8 Takeaways From the Latest Rental Affordability Index Report

8 Takeaways From the Latest Rental Affordability Index Report

It’s no secret the housing market, particularly the rental situation, is in dire straights right now. But just how bad is it? The Rental Affordability Index (RAI) published annually by SGS has been released, and it sheds some light on the trends impacting Australia’s housing market.

Findings from Australia’s 2023 Rental Affordability Index

According to SGS, the RAI is an indicator of rental affordability relative to household incomes and is applied to fine-grain geographic areas across Australia. The index score ranges from >200, being very affordable rents, to <50, indicating that the share of household income spent on rent is 60% or more, making it extremely unaffordable.

The report also defines the types of households in Australia as follows:

  • Single pensioner: $36,700
  • Pensioner couple: $54,300
  • Single person on Jobseeker: $22,100
  • Single part-time worker parent on benefits: $44,800
  • Single full-time working parent: $104,500
  • Single-income couple with children: $104,500
  • Dual-income couple with children: $209,000
  • Student sharehouse: $84,800
  • Minimum wage couple: $91,800
  • Hospitality worker: $62,800

For more info on the methodology, check out the full report.

But let’s check out some of the findings from this year’s RAI, shall we?

For each household:

  • Single person on Jobseeker it is severely unaffordable to extremely unaffordable rents across all metropolitan and regional areas.
  • Single pensioner it is extremely unaffordable to severely unaffordable in metropolitan areas and severely unaffordable to unaffordable in regional areas.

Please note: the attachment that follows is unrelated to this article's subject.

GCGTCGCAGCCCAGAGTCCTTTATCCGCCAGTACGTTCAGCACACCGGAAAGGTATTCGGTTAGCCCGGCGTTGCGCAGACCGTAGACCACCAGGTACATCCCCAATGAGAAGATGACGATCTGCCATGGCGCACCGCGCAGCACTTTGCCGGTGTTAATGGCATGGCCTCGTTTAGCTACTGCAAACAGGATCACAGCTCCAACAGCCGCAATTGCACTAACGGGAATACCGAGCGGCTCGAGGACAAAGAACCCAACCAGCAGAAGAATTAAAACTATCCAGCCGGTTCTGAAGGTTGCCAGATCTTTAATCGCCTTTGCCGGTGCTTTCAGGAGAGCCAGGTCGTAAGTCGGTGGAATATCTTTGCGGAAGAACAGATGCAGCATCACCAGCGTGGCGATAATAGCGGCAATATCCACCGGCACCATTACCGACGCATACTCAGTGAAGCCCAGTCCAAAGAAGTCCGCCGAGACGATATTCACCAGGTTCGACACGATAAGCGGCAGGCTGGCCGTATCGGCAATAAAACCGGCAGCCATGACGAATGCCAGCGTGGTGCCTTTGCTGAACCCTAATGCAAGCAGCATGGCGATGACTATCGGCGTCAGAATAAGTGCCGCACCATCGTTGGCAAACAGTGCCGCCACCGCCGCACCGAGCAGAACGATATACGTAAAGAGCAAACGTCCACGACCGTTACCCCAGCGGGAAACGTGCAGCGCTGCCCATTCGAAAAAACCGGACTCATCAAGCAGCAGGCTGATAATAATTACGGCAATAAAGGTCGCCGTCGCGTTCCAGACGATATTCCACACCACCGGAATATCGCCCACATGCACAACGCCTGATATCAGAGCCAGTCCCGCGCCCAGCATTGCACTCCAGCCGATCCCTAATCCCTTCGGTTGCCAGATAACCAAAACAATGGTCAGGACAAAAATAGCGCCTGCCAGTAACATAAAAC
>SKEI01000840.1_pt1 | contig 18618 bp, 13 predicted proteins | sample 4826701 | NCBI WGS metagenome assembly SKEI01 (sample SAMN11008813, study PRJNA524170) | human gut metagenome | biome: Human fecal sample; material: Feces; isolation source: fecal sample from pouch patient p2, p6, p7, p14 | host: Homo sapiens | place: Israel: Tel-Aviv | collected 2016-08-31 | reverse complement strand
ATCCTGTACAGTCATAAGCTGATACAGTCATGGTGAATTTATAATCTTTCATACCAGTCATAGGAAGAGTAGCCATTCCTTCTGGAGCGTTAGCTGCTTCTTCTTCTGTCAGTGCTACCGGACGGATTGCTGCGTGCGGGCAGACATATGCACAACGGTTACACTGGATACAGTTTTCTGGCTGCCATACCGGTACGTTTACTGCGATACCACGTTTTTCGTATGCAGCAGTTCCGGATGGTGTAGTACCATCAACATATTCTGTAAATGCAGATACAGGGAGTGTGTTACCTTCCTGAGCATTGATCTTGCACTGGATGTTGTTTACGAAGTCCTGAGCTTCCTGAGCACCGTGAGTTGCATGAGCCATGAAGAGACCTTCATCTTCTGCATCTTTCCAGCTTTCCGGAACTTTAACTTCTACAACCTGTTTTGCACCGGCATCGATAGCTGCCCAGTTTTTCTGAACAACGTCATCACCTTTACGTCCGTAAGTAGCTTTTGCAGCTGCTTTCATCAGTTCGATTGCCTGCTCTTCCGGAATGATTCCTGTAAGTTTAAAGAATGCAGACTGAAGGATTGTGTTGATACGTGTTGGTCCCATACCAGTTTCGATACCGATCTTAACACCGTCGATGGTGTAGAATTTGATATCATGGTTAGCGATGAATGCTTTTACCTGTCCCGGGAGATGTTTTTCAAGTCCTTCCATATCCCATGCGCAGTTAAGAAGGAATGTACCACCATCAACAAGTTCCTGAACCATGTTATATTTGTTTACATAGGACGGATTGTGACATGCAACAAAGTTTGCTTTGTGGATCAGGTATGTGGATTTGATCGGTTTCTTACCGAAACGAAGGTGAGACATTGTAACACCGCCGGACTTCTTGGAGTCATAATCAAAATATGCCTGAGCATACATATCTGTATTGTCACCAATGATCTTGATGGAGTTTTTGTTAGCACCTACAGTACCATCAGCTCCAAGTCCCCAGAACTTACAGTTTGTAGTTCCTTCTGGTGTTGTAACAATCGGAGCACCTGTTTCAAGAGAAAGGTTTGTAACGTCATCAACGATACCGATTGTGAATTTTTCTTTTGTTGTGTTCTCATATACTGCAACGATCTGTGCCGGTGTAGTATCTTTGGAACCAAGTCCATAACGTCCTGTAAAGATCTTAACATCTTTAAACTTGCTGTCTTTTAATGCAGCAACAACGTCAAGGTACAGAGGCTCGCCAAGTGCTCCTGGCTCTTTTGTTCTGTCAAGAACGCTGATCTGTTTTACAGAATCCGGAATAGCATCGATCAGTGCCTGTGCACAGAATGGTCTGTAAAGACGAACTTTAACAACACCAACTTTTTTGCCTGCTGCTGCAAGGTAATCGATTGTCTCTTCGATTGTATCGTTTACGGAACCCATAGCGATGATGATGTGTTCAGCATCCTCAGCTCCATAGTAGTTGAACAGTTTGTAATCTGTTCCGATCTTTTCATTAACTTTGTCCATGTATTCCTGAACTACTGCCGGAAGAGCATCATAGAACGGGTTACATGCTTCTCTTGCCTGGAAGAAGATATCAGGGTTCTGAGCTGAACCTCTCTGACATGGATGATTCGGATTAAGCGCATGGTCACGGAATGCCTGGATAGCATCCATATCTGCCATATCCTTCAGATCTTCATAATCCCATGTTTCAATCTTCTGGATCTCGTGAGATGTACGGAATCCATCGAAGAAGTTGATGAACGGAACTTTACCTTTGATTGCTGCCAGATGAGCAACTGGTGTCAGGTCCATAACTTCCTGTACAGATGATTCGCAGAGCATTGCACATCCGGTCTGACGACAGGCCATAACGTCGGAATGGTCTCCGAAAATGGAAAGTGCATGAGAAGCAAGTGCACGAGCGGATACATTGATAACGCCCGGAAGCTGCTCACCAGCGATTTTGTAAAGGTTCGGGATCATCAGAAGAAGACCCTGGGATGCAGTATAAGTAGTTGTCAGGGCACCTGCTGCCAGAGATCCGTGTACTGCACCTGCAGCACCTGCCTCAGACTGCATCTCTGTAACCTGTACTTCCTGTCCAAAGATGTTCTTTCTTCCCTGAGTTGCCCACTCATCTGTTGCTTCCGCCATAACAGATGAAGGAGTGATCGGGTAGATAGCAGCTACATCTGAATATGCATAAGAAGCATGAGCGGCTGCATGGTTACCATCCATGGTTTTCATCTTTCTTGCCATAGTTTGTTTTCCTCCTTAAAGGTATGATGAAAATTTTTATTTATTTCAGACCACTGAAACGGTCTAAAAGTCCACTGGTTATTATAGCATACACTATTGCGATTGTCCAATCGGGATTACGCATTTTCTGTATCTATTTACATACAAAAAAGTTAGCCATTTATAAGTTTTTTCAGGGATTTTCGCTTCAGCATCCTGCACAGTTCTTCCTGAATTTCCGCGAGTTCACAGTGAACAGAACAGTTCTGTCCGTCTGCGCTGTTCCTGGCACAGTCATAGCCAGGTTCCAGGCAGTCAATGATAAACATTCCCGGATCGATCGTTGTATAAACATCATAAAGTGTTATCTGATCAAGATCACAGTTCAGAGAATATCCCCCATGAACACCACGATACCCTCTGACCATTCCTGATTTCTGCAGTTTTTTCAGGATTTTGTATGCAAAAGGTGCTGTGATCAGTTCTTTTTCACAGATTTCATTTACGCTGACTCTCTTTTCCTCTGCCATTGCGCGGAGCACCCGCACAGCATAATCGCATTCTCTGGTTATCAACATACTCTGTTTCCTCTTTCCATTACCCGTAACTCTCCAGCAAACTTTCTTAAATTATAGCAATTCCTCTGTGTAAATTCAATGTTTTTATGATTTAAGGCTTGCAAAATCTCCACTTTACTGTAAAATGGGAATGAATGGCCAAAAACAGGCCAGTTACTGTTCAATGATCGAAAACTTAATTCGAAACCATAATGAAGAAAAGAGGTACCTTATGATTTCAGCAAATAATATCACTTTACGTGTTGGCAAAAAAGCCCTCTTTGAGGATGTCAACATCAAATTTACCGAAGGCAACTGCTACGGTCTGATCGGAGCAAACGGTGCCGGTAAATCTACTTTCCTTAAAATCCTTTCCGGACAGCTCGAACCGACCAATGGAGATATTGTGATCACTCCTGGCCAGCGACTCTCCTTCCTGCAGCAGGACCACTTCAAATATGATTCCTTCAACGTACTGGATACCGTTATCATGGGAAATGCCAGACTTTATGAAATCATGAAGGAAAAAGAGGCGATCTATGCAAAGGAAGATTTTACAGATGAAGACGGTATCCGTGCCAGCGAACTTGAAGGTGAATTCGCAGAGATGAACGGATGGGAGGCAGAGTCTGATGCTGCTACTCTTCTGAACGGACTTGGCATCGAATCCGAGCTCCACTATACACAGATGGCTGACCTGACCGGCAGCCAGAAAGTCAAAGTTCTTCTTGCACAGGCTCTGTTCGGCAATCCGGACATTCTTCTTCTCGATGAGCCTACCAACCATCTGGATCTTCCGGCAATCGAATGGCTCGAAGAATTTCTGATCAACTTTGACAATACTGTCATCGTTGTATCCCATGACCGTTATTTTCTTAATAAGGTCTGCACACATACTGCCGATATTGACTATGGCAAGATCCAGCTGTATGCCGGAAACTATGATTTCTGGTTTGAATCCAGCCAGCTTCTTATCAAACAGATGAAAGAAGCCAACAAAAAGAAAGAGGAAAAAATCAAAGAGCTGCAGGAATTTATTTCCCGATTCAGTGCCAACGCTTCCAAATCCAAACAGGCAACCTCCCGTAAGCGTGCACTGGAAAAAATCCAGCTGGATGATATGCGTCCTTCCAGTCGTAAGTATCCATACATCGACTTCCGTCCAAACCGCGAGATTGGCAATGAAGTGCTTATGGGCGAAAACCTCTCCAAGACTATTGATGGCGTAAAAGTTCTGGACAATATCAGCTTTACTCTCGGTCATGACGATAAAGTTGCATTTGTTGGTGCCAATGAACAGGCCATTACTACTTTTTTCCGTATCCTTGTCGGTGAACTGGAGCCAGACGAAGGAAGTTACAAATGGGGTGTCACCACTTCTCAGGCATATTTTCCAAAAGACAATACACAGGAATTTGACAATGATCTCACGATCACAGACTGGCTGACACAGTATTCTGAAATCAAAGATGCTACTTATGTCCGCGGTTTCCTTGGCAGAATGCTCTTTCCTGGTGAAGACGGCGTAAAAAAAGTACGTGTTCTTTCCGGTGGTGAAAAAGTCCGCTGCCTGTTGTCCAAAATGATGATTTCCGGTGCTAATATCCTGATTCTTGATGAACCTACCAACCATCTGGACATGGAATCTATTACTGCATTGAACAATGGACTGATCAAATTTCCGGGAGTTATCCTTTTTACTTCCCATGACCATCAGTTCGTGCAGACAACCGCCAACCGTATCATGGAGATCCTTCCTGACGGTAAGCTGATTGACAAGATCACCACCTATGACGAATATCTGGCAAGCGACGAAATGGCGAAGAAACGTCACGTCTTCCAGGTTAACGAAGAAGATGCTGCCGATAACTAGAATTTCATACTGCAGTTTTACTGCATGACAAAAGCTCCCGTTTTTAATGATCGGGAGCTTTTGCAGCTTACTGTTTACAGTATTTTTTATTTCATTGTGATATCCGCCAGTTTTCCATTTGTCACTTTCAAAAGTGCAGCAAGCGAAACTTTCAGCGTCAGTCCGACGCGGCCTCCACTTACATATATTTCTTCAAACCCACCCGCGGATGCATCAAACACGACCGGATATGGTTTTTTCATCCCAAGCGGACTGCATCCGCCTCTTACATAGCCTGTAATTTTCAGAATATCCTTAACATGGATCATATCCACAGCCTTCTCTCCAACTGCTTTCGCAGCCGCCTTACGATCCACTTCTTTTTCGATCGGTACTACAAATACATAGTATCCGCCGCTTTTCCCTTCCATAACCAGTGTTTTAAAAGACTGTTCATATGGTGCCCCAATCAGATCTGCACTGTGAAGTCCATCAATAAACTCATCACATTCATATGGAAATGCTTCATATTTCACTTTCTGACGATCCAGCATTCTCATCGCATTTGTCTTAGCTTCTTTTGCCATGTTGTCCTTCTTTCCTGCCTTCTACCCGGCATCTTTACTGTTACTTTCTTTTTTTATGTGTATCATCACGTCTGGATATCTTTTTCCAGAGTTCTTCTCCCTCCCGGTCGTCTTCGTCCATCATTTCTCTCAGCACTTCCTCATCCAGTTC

• For a pensioner couple, the report found rent to be unaffordable to Severely Unaffordable in metropolitan areas and Unaffordable to Acceptable in regional areas.
  • For a single part-time worker parent on benefits, the RAI found rents to be Extremely Unaffordable to Severely Unaffordable in metropolitan areas and Severely Unaffordable to Moderately Unaffordable in regional areas.
  • For a single full-time working parent, rents were deemed Moderately Unaffordable to Affordable in metropolitan and regional areas.
  • For a single-income couple with children, the report found there to be Moderately Unaffordable to Acceptable rents in most metropolitan and most regional areas.
  • For a dual-income couple with children it is considered Affordable to Very Affordable across all metropolitan and regional areas.
  • For a student share house, rent was found to be “Unaffordable to Moderately Unaffordable across most metropolitan areas”.
  • For minimum wage couples, rent was Unaffordable to Acceptable across metropolitan and regional areas.
  • For a hospitality worker, rental costs were reported as Severely Unaffordable to Moderately Unaffordable across both metropolitan and regional areas.

Some other interesting stats we pulled out from the report are:

  • Nationwide, the proportion of households renting has increased from 26% to 31% between 1995 and 2020.
  • Since May 2022, interest rates have risen from a historic low of 0.10% to 4.10%
  • Renters in every capital city are now in a worse position than they were prior to the start of the pandemic in 2019
  • Greater Sydney is the least affordable capital city in the country, followed by Greater Hobart.
  • The median rental price in Greater Sydney in June 2023 was $650, an increase of 18.2% since the year prior.
  • Greater Perth has the fastest declining rental affordability at a rate of 10% per annum.
  • Greater Melbourne and the ACT are the only Australian capital cities with an RAI level of ‘acceptable’
  • Affordability has worsened considerably in Regional QLD, Regional SA and Regional WA over the past year, declining by 7-8%.

As you can see, the RAI paints a pretty grim picture of the rental situation right now.

“Key workers in critical industries are travelling further and further and being priced out of their city. We need a serious plan to provide the right housing at the right price to people who really need it. And we need to back that up, by supporting and empowering renters, not just homeowners,” Ellen Witte, Principal and Partner at SGS, said in response to the report.

If you’re interested in seeing the stats from last year’s report, you can find those here.

Lead Image Credit: iStock

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